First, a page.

Wine is Not That Simple (2): Rustic Wine

by Daniele Cernilli 10/16/12
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Si fa presto a dire vino (2): Il vino contadino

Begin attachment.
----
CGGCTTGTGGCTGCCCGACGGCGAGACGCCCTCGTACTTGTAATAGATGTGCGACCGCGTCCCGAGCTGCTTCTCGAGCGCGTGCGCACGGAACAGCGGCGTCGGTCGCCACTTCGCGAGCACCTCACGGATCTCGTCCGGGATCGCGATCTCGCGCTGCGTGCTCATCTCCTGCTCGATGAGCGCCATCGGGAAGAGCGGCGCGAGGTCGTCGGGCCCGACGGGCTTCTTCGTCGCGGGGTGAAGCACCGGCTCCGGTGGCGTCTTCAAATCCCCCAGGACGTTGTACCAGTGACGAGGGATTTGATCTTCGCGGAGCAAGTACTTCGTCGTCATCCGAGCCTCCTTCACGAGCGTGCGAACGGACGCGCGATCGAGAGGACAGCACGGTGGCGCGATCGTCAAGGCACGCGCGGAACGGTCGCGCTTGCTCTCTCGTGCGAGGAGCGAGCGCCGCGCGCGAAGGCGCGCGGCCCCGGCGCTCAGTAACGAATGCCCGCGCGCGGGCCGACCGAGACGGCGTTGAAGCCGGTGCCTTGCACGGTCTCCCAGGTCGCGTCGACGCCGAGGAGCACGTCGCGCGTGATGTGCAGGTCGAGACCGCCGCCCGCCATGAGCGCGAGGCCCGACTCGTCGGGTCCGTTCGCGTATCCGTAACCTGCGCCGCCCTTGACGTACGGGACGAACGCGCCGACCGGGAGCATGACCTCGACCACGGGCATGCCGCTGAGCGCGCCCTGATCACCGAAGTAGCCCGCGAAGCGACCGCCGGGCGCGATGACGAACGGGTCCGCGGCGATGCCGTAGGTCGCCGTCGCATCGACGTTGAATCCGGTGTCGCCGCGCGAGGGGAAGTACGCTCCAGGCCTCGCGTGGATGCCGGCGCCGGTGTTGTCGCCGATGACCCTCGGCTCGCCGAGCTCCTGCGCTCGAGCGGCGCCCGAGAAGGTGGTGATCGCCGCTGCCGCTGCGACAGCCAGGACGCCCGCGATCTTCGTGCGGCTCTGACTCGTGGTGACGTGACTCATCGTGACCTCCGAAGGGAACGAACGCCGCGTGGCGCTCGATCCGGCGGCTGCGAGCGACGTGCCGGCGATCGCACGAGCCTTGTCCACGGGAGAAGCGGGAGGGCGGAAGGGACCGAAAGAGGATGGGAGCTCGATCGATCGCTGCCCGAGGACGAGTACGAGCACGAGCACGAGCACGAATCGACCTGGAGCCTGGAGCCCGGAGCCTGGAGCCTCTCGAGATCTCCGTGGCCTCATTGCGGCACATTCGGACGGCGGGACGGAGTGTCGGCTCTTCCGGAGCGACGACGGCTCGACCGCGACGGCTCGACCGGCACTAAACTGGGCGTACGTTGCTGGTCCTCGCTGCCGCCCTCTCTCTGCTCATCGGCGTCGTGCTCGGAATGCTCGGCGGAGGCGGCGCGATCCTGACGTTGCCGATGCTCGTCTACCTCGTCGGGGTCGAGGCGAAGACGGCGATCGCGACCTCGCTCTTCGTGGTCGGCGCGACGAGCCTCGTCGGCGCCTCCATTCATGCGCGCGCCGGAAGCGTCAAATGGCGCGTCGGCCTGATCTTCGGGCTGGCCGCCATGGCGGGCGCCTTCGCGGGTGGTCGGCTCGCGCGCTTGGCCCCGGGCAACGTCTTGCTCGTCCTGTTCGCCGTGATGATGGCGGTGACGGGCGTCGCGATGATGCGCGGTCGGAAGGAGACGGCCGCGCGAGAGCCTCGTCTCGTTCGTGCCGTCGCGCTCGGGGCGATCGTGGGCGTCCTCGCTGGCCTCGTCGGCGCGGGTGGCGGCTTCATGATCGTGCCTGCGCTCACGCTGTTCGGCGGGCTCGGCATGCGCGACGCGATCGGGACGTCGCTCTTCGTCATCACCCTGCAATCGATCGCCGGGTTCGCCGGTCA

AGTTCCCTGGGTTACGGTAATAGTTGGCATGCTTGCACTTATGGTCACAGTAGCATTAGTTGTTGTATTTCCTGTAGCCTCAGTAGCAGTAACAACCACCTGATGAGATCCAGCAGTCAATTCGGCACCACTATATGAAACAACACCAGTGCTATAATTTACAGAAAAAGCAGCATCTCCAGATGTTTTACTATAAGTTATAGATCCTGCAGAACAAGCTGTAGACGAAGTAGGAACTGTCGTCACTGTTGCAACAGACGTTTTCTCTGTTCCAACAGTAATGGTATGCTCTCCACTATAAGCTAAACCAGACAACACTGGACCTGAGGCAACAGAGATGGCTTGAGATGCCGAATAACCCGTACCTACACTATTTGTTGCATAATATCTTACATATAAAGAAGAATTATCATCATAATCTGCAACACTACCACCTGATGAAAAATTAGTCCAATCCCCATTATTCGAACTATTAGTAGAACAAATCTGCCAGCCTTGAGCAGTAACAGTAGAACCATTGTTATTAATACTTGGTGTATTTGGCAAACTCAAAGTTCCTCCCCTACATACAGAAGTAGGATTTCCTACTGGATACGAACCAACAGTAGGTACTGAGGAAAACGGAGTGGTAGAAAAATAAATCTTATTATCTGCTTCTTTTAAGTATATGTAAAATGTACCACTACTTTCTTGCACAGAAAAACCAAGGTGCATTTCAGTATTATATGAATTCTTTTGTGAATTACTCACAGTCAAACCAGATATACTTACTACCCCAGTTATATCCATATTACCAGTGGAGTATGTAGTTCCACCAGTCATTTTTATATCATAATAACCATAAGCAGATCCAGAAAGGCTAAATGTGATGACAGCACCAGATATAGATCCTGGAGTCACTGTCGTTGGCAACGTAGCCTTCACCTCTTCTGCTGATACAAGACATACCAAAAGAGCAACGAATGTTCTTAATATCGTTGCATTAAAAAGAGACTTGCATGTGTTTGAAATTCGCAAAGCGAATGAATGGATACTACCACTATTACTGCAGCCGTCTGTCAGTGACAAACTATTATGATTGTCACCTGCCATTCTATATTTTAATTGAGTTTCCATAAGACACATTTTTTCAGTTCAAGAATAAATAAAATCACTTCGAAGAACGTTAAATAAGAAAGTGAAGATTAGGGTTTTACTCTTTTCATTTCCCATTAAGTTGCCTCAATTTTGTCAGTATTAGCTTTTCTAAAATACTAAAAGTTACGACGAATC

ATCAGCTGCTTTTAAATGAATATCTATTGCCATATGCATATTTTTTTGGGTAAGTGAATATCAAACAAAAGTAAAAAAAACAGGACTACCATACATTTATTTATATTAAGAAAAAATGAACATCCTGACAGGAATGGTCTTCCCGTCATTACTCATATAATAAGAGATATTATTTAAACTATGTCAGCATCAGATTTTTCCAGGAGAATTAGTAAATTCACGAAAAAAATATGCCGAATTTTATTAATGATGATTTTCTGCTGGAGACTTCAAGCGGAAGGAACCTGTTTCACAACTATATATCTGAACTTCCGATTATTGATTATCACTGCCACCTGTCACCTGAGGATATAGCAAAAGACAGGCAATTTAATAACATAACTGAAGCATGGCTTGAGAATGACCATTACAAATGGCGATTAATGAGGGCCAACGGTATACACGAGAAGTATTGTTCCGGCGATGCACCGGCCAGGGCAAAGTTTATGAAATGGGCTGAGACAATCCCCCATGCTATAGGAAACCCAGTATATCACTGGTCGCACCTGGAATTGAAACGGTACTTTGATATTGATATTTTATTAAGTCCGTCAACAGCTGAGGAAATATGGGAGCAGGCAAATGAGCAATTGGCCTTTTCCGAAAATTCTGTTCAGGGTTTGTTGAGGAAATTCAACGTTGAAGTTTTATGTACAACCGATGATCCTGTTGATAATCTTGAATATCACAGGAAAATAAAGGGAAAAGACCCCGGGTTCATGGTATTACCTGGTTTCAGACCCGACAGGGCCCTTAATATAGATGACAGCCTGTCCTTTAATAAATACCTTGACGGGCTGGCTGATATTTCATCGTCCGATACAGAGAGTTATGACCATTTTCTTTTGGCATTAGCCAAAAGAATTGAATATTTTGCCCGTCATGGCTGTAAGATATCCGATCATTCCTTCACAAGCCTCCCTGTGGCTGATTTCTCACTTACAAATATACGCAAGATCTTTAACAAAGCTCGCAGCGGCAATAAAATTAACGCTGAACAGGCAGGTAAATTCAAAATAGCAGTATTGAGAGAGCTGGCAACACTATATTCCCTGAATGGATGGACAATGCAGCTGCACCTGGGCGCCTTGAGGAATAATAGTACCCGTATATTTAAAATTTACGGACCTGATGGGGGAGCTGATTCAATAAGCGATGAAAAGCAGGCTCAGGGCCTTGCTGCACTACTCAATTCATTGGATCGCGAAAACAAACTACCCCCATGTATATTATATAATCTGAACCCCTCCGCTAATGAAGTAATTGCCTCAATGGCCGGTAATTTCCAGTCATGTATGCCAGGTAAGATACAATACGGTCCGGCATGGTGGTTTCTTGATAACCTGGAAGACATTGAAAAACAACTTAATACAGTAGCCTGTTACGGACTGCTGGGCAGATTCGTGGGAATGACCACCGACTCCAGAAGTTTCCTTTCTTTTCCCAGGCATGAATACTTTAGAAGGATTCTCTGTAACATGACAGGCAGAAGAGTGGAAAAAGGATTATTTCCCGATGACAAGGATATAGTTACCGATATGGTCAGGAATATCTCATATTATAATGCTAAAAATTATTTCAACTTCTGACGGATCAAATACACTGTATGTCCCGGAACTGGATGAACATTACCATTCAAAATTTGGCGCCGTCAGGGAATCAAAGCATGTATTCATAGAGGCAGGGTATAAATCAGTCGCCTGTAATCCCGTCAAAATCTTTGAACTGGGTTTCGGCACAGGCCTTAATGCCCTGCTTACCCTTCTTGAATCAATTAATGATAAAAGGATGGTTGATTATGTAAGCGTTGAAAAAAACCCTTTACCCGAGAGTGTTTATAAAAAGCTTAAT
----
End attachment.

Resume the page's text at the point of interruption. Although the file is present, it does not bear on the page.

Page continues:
Wine is an agricultural product. It is created by men who select the grapes they grow to make wine. Without the farmer there could not be wine and anyone who thinks it is just some natural product is totally off base. That is of course unless you maintain that human culture is the result of a natural process. Wine is a agricultural product because since ancient times it could not be otherwise. Initially, wine was produced and consumed for the most part in the areas it was made. There was, of course, some trade in wine but this was more the exception than the rule. It was young, bulk wine made throughout Mediterranean area by farmers who harvested their grapes from wild vines, not select ones, that grew up on berry or olive trees, sometimes many meters apart. There were also the vines of Greek origin that were more tree-like and that still exist in areas in Sicily, France, Catalonia and Andalusia. There were also some quality wines, those initially traded by the Romans. In Medieval times these wines were for the most part made by monks in monasteries and used in the celebration of mass and to add a few calories to the poor diet they were forced to consume. If we were to name an area where the best 'modern' rustic wines are produced then probably Burgundy would first come to mind. Fine, most of the wines in Burgundy were originally produced in that area because it was full of famous monasteries, Cluny first among them. The monks were responsible for not only saving books and manuscripts but also wine-making traditions that today perhaps represent the region's greatest cultural heritage. In more recent times, Burgundy was in the forefront of agricultural reform that allowed many wine-makers to own their own vineyards to produce wines prized by wine-lovers of the time, between the end of the 18th century and the first half of the 19th century. The 'vignerons' of Burgundy produced their wines using only grapes from their own vineyards: Pinot Noir and Gamay for the reds and Chardonnay and Aligoté for the whites. They used small barrels of Vosges oak not because they wanted to flavor their wine with wood but because the bigger vats were too large to hold the limited amount of wine they made and, also, the 225-liter 'pieces' did not have to be replaced as frequently. Thus it can easily be argued that the first 'modern' rustic wines came from those small producers in Burgundy. They were then imitated by those in other areas of France, in the Langhe zone of northwest Italy, in the Moselle area of Germany and a few other places. For sure Edoardo Valentini was, and his son Francesco Paolo continues to be, a producer of rustic wine. The salient elements of rustic wine include its extreme territoriality, the fact that they are made from traditional local grapes grown by the farmers themselves and using non-invasive methods. There have also been, for better or worse, other evolutions. The productive structure of rustic wines is fragile and exposed to many risks. Rustic wines were initially not expensive and drunk by those who could not afford to spend a fortune and thus it was difficult to break even. A hail storm or a poor season could have disastrous results. Furthermore, farmers often became the victims of buyers, middle men and traders, who imposed their prices and bought up the best wines. The truth be said, these farmer/wine-makers always sold their best wine and kept the wost for themselves. In Italy, almost all wine was rustic wine until the 1960s, after which it began to diversify. The equivalent of Burgundy in Italy is the Langhe, the home of the best domestic 'vignerons' . This is especially true for the area of Barolo where great wine-makers began to emerge already at the start of the 20th century. The dynasties of the Mascarello, Pira, Conterno and Rinaldi families represent the farmer aristocracy in the Langhe. But there is also a new generation of wine-makers, the ones who in America are called the 'Barolo Boys', who have sought to renew the style of Barolo and break from the grips of the area's all-powerful wine merchants. These include Elio Altare, Domenico Clerico, Renato Cigliuti and Roberto Voerzio just to name a few. For sure they all started off as farmers and some remain so, while others have taken different paths that have led them to produce wines that are more in line with the demands of the market. But we can get into that later. More recently, some wine-makers, those more sensitive to environmental issues and reviving old wine-making techniques, have created a new movement. Wine-making has become 'organic' and 'bio-dynamic' and a growing number of producers and the consuming public have become passionate and supportive of what they see as a natural evolution, a recovery of a deep sense of territoriality and the use of non-invasive methods. This appears to be a path that may lead to the next incarnation of rustic wine. Stefano Bellotti in Gavi, Josko Gravner in Collio and Angiolino Laule in Veneto are probably the leading pioneers in this direction.

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